Chamber of Commerce President Tom Donohue indicated Friday that Rep. Paul Ryan's expected nomination as House speaker was not likely to make a big impact on one key issue roiling Congress: immigration.
Donohue, who favors comprehensive reform, said that opposition in the House was just one part of the reason why Congress has not addressed the issue. A broader shift in attitudes inside the Beltway would be needed before that could happen, he said, but added that the next election just might do that.
"It is going to take a lot more than a Speaker Ryan. It is going to take whoever in the next Congress is the [Senate] majority leader and it is going to take the president of the United States," Donohue told the Washington Examiner during a breakfast Friday hosted by the Christian Science Monitor. "It is going to a comprehensive effort by [those people]. When we see who is in those jobs [after the election], then I can answer your question."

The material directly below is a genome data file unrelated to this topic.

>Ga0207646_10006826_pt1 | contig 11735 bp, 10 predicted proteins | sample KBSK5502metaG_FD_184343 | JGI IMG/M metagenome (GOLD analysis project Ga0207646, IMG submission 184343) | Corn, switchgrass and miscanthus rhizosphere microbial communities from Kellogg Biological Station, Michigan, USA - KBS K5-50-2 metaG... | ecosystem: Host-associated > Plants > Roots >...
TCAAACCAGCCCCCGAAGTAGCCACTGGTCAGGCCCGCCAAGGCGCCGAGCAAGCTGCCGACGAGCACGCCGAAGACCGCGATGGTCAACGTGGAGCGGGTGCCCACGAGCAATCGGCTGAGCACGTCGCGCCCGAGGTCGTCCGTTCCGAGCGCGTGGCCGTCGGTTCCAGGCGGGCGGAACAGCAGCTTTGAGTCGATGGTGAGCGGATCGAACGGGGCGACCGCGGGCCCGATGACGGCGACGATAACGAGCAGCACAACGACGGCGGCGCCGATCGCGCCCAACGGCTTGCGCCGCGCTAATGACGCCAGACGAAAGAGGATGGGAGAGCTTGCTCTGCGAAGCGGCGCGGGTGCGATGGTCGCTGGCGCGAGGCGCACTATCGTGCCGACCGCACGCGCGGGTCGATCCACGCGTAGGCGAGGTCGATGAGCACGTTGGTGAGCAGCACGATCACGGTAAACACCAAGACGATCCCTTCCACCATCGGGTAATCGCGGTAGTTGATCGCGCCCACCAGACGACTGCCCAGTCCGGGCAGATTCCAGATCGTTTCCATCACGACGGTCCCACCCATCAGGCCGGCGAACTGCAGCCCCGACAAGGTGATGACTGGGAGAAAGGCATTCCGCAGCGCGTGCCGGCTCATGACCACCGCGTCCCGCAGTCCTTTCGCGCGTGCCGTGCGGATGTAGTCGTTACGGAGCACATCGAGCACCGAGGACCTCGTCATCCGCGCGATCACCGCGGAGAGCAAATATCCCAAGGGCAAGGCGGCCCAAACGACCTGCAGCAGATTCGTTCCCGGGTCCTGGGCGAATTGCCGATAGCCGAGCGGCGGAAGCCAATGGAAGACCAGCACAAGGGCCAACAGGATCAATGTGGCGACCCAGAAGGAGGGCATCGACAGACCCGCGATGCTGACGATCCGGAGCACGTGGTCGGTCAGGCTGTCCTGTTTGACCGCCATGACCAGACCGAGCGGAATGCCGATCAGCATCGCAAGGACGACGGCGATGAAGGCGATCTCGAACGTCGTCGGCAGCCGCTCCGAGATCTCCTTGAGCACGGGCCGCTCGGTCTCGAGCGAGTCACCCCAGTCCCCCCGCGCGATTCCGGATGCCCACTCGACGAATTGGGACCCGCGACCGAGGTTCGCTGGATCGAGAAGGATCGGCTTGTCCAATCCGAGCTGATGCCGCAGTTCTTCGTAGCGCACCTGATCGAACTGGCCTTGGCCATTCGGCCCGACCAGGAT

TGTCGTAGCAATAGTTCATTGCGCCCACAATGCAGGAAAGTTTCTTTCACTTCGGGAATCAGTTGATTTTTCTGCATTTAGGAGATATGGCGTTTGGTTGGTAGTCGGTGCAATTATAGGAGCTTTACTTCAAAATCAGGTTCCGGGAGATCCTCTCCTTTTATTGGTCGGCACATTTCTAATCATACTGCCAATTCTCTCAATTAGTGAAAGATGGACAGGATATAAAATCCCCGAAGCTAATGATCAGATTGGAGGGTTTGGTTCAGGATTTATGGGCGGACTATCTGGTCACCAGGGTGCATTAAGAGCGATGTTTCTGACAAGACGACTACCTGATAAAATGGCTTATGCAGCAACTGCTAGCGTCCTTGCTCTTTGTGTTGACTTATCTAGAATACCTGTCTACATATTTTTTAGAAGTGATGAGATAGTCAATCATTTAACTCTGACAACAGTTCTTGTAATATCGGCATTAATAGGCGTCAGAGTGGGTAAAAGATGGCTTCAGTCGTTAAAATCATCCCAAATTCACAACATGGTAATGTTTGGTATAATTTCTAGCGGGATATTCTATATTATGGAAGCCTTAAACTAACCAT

He said that a reform bill was unlikely in the current Congress. He added that "the realities of immigration reform" would eventually force lawmakers to take up legislation. "But it is a long way from here to there because if you want to talk about demagoguery you can do it there probably better than you can do it anywhere else," he said.
Ryan has called for a comprehensive reform bill in the past, saying immigrant labor would be a boost to the economy, a position that Donohue shares.